Here's the corresponding XAML for the control.

<controls:HeaderedTextBlock 
     Header="My Item"
     Text="Some really interesting information about my item."
     Orientation="Vertical"
     Margin="20,10,0,0" />

A few of these controls is a great, simple way to lay out a read-only form on your app.

Wrap-Up

Go grab the latest toolkit packages via NuGet or browse the repo on GitHub today! There are many more controls you can use in your apps today. We'll check out a few more in a couple of weeks.


Happy coding!


Tuesday, January 9, 2018

UWP Tip #14 - UWP Community Toolkit - Part 11, PullToRefreshListView Control

Welcome back to my UWP Community Toolkit series. The previous five tips in the series can be found here:

Intro

The PullToRefreshListView XAML control in the toolkit takes the familiar ListView and adds the pull-to-refresh functionality that widely used in touch-friendly UX. The PullToRefreshListView of course inherits from the ListView. Here is a look at the control running in the UWP Community Toolkit Sample App.

uwp-pulltorefresh1

Using the PullToRefreshListView Control

There are a few properties available to customize the pull-to-refresh experience for your users.

  • PullToRefreshLabel - Text shown when the user pulls down.
  • ReleaseToRefreshLabel - Text shown when the user can release (threshold has been reached).
  • PullToRefreshContent - Content shown when the user pulls down (Supersedes PullToRefreshLabel… it will not be shown).
  • ReleaseToRefreshContent - Content shown when the user can release (Supersedes ReleaseToRefeshLabel… it will not be shown).
  • RefreshIndicatorContent - The refresh indicator's content. This element will display when the list is refreshing.
  • PullThreshold - Distance in pixels that the content must be pulled to trigger a refresh on release.
  • OverscrollLimit - A System.Double between 0 and 1 which specifies the overscroll limit. The default value is 0.3.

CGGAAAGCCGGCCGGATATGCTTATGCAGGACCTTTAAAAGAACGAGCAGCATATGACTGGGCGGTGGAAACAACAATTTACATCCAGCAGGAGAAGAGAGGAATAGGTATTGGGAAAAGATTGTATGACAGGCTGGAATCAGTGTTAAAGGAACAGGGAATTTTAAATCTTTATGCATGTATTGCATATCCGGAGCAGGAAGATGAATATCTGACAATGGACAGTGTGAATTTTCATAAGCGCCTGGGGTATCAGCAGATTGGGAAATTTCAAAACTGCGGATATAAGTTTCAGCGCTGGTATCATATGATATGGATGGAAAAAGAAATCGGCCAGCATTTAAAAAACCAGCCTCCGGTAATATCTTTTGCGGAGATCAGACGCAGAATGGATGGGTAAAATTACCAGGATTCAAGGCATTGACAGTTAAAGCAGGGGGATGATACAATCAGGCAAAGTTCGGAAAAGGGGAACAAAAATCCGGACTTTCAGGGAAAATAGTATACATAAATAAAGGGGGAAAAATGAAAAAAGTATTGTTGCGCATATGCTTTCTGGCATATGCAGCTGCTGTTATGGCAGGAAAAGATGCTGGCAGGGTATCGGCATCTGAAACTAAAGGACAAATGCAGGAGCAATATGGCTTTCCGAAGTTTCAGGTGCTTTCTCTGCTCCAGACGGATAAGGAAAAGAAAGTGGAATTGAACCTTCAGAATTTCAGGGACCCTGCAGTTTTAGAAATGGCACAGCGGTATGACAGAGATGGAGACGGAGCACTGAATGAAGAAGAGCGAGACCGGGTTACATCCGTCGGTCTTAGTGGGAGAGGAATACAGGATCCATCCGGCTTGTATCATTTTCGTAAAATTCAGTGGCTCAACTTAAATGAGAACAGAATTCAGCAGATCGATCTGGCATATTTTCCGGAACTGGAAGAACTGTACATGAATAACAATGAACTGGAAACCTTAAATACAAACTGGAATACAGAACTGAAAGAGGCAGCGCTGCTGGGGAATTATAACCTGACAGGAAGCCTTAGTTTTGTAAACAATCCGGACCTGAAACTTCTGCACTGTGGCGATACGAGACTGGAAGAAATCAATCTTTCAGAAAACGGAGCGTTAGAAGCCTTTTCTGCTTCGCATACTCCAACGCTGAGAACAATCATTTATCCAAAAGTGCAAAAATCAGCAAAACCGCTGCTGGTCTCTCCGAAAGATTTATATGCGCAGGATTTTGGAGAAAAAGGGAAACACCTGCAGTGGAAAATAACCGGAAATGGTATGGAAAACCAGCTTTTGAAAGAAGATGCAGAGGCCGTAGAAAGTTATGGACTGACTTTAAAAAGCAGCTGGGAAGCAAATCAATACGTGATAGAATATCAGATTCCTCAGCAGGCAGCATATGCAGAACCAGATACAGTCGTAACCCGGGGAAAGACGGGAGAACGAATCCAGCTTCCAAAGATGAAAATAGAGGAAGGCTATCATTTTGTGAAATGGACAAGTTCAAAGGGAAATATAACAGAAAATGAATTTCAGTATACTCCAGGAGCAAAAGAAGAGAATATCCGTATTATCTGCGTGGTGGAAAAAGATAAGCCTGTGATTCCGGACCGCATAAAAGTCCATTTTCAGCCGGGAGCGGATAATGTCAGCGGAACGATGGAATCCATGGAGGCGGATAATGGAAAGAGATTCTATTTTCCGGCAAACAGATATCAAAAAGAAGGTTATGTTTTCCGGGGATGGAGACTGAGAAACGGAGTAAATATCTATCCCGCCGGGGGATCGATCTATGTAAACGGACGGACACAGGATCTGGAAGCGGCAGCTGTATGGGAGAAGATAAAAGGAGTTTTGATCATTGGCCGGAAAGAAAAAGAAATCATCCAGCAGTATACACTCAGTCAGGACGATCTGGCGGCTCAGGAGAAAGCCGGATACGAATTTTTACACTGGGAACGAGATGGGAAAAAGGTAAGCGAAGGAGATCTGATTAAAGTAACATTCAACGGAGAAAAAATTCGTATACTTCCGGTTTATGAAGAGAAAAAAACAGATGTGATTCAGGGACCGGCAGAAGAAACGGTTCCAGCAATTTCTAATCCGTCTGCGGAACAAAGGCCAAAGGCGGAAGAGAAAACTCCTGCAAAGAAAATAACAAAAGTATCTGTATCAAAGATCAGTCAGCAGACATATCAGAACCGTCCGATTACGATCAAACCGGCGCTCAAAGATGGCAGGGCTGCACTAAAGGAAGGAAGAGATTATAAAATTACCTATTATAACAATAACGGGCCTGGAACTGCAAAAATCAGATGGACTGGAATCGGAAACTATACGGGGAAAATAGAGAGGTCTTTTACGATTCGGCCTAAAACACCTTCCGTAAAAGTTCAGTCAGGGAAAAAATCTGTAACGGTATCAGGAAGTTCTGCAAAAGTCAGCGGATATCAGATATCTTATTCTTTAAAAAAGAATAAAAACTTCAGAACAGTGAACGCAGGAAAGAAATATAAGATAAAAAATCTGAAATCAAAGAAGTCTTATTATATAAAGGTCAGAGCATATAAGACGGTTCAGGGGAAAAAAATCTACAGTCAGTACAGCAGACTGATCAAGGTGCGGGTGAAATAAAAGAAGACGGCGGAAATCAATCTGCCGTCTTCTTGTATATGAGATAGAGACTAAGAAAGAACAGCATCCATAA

• IsPullToRefreshWithMouseEnabled - Indicates if the mouse can be used to trigger a pull-to-refresh. If this is false, touch must be used.

Here is the XAML for the control taken from the Sample Application. You can see that you create a DataTemplate for the item display like you would for any other ListView in UWP. The PullToRefreshContent is used instead of the label to allow for a custom TextBlock to be created.

<controls:PullToRefreshListView
         x:Name="ListView"
         MinWidth="200"
         Margin="24"
         HorizontalAlignment="Center"
         Background="White"
         OverscrollLimit="0.4"
         PullThreshold="100"
         IsPullToRefreshWithMouseEnabled="True">
   <controls:PullToRefreshListView.ItemTemplate>
     <DataTemplate>
       <TextBlock AutomationProperties.Name="{Binding Title}"
                  Style="{StaticResource CaptionTextBlockStyle}"
                  Text="{Binding Title}"
                  TextWrapping="WrapWholeWords" />
     </DataTemplate>
   </controls:PullToRefreshListView.ItemTemplate>
   <controls:PullToRefreshListView.PullToRefreshContent>
     <TextBlock FontSize="16"
                Opacity="0.5"
                Text="Pull down to refresh data" />
   </controls:PullToRefreshListView.PullToRefreshContent>
</controls:PullToRefreshListView>

There is a RefreshCommand that gets triggered when the refresh is triggered on release. This is where you will add your code in either the code behind or (preferably) the corresponding ViewModel. If you have a Refesh button or menu option someplace else in the View, the logic can be shared by both commands.

There is a also a PullProgressChanged you can use to update the RefreshIndicatorContent with the progress of a long-running refresh.

Wrap-Up

The PullToRefreshListView control is a great shortcut control to add a little extra something to your app with very little extra coding necessary. Go check it out today and spice up your UWP app's UX!


Happy coding!